This chapter compares the Taker and Leaver cultures outright, from an objective point of view. It shows how the Taker culture is primarily about power with no concern for life—it is shallow, materialistic and unfulfilling. The Leaver culture, on the other hand, focuses on people, not things. It builds communities, supports quality of life, and generates wisdom, which can be passed on to the next generation. Using examples from history, we see that the Taker culture did not remove the needs, it simply replaced the gods with themselves.
It consumes all of those around it, not just those who are part of it. Again, this seems poignant in our current political and economic atmosphere. Those who were not participating in the Taker culture of sub-prime mortgages, which is said to be the source of the current financially recession, are now being affected by it since it has cause a massive shift in the American economy. Even those who have never even been a homeowner must still now pay inflated prices at the grocery store, for example. This shows how the Takers really do take control over all life, not just their own.
Chapter 12 clarifies the opposition of the Leaver and the Taker stories. The basic premise of the Taker story is that the world belongs to Man—he is free to use and manipulate this world as he sees fit in order to produce and gain. The basic premise of the Leaver story, on the other hand, is that Man belongs to the world—he is but one small part of the workings of the universe. The key to escaping the prison culture that Takers create is not to shift power or allocate funding, but to break down the mental walls and understand that the world is truly much larger than what is in your mind.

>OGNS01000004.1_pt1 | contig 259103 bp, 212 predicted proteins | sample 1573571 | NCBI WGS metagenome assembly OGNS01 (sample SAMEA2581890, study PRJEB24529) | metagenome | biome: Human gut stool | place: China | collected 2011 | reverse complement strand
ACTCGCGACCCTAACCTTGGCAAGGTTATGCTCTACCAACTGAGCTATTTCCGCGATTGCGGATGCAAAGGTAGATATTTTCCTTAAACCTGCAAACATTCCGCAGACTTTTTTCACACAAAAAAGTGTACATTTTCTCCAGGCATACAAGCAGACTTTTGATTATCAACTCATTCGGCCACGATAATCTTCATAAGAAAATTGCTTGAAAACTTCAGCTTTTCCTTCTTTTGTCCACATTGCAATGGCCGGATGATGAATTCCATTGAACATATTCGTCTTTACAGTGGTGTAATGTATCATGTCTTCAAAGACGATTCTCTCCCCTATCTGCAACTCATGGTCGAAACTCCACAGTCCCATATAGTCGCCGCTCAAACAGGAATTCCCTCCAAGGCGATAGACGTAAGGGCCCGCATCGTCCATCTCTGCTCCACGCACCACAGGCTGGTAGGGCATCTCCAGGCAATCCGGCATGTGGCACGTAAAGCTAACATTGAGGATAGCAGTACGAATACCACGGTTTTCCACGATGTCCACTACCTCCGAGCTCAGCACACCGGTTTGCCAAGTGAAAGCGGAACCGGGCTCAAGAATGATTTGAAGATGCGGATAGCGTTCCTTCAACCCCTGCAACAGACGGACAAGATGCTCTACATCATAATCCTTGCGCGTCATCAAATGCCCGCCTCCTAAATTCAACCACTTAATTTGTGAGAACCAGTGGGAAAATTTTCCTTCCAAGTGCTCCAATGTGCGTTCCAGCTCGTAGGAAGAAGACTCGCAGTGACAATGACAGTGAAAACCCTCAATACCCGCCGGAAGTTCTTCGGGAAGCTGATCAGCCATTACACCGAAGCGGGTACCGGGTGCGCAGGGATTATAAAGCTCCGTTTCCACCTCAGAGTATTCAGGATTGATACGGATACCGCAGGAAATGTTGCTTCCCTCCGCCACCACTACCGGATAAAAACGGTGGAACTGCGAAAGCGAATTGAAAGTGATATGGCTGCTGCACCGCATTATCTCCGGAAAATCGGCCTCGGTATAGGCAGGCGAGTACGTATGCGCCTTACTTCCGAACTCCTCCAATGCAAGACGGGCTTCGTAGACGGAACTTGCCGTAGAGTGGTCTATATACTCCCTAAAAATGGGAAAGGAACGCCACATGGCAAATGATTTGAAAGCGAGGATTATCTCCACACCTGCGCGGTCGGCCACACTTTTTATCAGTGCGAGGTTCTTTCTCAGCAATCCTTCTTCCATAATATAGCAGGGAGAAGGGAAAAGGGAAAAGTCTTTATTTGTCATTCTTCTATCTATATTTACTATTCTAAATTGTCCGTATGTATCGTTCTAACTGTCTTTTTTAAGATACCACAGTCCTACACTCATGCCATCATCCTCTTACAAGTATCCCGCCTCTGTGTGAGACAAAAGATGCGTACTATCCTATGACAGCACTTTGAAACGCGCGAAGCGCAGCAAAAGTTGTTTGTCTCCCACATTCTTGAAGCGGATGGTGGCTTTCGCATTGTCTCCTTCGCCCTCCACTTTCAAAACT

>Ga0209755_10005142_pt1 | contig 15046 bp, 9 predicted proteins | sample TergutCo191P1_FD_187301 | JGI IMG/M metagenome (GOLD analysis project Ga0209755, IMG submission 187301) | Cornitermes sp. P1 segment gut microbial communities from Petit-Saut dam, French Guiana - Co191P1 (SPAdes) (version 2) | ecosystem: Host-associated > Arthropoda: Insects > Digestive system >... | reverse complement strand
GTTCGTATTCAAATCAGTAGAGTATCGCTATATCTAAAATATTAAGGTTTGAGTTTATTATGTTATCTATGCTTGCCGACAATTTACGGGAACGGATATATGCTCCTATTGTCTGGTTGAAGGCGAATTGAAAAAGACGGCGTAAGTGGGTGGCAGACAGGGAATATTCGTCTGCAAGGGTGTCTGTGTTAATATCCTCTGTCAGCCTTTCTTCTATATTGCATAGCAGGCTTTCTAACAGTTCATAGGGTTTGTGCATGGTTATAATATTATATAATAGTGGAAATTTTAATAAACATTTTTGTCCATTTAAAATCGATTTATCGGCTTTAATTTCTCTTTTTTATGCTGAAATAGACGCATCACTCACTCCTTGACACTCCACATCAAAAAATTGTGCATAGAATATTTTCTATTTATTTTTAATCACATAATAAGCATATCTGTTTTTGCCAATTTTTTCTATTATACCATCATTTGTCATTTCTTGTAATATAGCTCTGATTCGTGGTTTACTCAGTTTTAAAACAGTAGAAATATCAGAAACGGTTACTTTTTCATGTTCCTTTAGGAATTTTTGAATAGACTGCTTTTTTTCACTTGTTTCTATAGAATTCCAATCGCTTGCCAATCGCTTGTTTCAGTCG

This chapter specifically addresses escapism and vices such as drinking and drugs, but also identifies television as an escape mechanism to avoid. This seems to reflect much of the current concerns with drugs and alcohol as well as health issues. Those who live completely within the mind (the Takers) will naturally ignore the need to nurture the body and the spirit. Here the teacher essentially concludes the lessons and instructs the student to now become the teacher. This movement of knowledge and wisdom is the epitome of the Leaver culture, and the student has now become the holder of the knowledge and the key to the future.